We know that August is the high season of Tibet tour, with ceremony of the hilarious Tibetan traditional festival Shoton and Horse Racing Festival. But there is another great festival in Tibet also falling in August, that is, Xiangxiong Cultural Festival in Ngari where you can visit the relics of Guge Kingdom, holy Mount Kailash, sacred Lake Manasarovar, spectacular Zhada Earth Forest, beautiful Panggongcuo Lake and so on. The Xiangxiong festival usually lasts for the whole August.
Relics of Guge Kingdom in Ngari Prefecture
Xiangxiong, also Shang Shung, is an ancient culture and kingdom of western Tibet that dates back more than 1300 years. According to historical records, Xiangxiong Kingdom once dominated central and western Tibet, and its culture has influenced the philosophies and practices of Tibetan Buddhism. Now, the local government has established a tourism festival based on its rich cultural heritage.
The most eye-catching event featured in the Xiangxiong Festival is Tibet’s most renowned horse competition. The match is divided into three categories: speed racing, endurance racing, and equestrian show. This year, a total of 87 horses participated in the games. The winner in each category receives a 10-thousand Yuan prize. But for most local people, taking part in the competition is enough of an honor. They also weave their horses’ hair into colorful braids and feed them special forage. The runner-up of the speed race revealed his secret recipe.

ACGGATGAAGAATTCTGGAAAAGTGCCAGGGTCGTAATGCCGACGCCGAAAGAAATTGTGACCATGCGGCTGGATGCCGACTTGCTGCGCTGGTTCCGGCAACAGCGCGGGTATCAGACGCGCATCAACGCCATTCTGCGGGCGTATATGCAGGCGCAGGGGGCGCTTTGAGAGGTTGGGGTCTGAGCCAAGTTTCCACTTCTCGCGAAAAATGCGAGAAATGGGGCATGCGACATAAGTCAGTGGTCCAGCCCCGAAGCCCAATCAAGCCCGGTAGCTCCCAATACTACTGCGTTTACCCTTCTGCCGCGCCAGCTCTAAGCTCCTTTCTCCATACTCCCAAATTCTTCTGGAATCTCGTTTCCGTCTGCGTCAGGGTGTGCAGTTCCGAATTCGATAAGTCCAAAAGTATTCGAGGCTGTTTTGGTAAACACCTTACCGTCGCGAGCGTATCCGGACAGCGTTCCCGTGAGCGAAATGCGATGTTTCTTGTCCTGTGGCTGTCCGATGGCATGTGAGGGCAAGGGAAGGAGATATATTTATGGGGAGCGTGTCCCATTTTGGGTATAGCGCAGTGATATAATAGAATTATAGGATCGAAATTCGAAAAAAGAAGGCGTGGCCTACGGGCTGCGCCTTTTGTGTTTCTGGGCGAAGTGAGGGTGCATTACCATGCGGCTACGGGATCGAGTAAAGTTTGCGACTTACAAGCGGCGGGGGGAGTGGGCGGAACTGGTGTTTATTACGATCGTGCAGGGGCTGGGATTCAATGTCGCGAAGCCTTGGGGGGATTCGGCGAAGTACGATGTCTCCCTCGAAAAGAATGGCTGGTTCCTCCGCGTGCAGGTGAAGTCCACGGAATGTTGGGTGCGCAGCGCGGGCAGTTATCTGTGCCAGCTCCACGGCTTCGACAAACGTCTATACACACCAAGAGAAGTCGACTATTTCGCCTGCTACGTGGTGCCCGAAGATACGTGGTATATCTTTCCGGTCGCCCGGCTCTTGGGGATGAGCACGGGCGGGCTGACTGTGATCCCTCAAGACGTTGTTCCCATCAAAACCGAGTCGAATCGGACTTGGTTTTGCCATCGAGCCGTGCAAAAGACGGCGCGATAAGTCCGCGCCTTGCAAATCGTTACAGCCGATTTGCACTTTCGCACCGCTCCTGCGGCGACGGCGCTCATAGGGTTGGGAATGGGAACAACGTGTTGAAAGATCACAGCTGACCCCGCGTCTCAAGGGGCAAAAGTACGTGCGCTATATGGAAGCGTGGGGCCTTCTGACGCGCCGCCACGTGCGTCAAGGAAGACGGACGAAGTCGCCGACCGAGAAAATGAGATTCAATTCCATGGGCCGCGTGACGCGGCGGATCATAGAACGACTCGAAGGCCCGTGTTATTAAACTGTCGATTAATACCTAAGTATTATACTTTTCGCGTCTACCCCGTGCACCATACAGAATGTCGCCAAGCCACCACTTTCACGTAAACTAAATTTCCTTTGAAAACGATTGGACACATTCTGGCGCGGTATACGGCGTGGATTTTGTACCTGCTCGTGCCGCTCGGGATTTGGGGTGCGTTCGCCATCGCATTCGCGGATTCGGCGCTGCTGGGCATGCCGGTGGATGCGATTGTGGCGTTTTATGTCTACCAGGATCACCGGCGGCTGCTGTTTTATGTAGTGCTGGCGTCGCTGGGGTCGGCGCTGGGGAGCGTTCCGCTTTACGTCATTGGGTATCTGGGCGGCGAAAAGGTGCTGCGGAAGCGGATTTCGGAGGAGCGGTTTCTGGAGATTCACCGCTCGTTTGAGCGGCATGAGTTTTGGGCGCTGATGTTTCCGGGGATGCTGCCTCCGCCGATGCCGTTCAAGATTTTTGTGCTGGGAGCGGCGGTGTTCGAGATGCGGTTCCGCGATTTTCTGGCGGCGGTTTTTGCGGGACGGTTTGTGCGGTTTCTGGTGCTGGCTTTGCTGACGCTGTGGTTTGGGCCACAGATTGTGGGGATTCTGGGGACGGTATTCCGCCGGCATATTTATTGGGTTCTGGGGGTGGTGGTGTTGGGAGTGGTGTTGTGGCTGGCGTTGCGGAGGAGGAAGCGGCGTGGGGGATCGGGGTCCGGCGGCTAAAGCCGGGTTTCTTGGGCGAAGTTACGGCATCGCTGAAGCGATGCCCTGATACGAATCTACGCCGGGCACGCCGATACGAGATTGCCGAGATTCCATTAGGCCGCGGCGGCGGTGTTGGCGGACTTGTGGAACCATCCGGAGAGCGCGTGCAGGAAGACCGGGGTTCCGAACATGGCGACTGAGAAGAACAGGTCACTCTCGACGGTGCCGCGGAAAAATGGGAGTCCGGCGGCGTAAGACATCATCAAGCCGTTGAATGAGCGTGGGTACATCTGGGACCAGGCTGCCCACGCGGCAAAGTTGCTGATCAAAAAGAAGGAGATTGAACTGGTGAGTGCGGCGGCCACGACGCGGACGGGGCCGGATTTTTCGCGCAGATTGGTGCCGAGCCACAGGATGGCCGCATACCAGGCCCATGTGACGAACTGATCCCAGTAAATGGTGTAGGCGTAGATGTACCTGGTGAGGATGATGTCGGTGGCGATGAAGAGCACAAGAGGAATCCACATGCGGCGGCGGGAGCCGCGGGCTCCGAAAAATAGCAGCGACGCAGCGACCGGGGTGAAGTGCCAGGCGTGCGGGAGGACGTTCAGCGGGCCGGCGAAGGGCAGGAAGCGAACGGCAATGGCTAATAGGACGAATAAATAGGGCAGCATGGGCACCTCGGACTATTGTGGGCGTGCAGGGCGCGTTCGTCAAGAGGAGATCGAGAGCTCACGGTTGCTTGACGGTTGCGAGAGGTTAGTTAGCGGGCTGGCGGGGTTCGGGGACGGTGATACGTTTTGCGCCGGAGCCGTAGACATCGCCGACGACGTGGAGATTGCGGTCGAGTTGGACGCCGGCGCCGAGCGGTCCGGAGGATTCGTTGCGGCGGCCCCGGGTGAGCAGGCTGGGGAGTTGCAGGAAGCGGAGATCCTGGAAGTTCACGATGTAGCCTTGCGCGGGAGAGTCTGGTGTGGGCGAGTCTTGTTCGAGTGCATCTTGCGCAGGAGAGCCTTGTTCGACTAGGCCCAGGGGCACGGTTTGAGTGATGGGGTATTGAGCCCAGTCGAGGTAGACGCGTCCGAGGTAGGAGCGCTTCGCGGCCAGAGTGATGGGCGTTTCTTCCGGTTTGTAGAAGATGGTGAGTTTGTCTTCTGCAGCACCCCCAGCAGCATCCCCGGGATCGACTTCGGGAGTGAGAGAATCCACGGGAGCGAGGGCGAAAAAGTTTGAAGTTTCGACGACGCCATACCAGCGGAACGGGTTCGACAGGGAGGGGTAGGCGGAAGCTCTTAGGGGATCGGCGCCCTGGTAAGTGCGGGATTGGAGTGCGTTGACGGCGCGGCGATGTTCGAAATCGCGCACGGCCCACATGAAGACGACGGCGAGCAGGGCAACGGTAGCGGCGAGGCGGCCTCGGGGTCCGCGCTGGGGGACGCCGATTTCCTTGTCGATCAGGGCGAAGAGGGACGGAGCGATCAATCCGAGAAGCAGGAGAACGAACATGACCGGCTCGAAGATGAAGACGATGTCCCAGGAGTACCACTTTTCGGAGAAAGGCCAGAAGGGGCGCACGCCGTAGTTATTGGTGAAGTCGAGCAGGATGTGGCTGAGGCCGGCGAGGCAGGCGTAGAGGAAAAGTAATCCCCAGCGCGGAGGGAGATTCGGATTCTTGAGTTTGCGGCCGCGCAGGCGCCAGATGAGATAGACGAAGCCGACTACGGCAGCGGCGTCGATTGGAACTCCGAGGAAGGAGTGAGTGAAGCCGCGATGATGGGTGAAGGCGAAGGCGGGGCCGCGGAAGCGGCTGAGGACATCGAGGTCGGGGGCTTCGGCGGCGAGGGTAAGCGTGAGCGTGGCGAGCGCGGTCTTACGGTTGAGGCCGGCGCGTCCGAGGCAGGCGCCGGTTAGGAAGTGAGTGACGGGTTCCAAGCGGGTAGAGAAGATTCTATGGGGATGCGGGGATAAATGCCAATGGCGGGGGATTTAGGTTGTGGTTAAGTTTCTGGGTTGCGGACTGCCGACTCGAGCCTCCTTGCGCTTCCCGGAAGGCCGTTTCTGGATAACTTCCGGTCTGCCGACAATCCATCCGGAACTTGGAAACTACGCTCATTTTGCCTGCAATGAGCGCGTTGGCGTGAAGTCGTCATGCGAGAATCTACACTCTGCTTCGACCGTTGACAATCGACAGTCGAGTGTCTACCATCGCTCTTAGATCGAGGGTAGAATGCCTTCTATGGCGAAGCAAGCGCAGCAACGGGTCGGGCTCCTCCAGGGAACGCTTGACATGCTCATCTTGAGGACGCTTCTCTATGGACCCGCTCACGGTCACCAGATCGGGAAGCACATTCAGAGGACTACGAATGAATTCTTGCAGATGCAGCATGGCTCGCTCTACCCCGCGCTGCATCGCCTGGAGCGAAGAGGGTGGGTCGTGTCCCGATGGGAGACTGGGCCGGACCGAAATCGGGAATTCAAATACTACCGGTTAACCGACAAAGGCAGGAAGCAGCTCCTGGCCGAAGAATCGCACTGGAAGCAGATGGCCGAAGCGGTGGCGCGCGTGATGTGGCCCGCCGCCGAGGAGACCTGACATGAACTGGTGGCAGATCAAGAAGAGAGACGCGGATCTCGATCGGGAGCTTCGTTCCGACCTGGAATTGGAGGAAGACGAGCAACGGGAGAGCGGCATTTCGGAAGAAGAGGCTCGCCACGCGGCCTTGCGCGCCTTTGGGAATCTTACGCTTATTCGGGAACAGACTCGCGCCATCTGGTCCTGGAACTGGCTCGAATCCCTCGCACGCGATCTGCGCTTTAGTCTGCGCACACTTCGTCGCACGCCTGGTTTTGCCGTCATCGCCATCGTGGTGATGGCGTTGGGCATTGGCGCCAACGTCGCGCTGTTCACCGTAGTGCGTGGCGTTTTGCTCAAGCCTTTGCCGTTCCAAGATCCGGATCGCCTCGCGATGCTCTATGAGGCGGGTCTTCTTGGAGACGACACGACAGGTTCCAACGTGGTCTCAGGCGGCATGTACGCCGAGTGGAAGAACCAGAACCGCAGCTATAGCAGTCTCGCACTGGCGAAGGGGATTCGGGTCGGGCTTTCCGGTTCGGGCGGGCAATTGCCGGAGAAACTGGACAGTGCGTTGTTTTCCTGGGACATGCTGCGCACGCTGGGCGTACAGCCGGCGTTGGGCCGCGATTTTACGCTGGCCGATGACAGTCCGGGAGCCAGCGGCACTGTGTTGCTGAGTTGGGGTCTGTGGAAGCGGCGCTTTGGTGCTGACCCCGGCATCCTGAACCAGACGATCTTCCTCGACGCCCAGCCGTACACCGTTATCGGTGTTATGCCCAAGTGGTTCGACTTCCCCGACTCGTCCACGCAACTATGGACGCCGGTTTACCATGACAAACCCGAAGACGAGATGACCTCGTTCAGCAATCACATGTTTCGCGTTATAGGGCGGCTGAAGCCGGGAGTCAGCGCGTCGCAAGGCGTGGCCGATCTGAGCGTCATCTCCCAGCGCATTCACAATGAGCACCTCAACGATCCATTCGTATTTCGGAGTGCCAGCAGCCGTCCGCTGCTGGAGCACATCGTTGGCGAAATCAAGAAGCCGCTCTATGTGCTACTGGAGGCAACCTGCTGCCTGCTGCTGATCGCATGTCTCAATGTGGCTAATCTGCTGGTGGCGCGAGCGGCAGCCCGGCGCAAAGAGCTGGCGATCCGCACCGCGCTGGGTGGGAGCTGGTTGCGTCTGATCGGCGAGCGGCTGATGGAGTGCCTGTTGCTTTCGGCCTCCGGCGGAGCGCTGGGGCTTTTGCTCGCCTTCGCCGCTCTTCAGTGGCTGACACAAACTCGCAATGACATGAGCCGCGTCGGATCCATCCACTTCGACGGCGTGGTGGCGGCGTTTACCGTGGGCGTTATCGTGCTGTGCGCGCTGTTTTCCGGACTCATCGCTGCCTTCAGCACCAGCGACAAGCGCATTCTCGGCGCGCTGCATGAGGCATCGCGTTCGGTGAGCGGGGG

It’s also a great opportunity to do business during Xiangxiong Culture Festival.
To most Tibetan residents, watching the horse competition is half annual ritual, and half fun-filled celebration. But local businessmen also take it seriously. They are holding a trade fair selling jerked beef, dairy products and traditional handicrafts.
Dancing and singing performance is another theme activity in Xiangxiong Culture Festival.
But this festival in Tibet wouldn’t be complete without ethnic singing and dancing performances. Art troupes performed the “Xuan Dance”, a traditional folk art that mixes dance with narrating and singing.
By Chloe Xin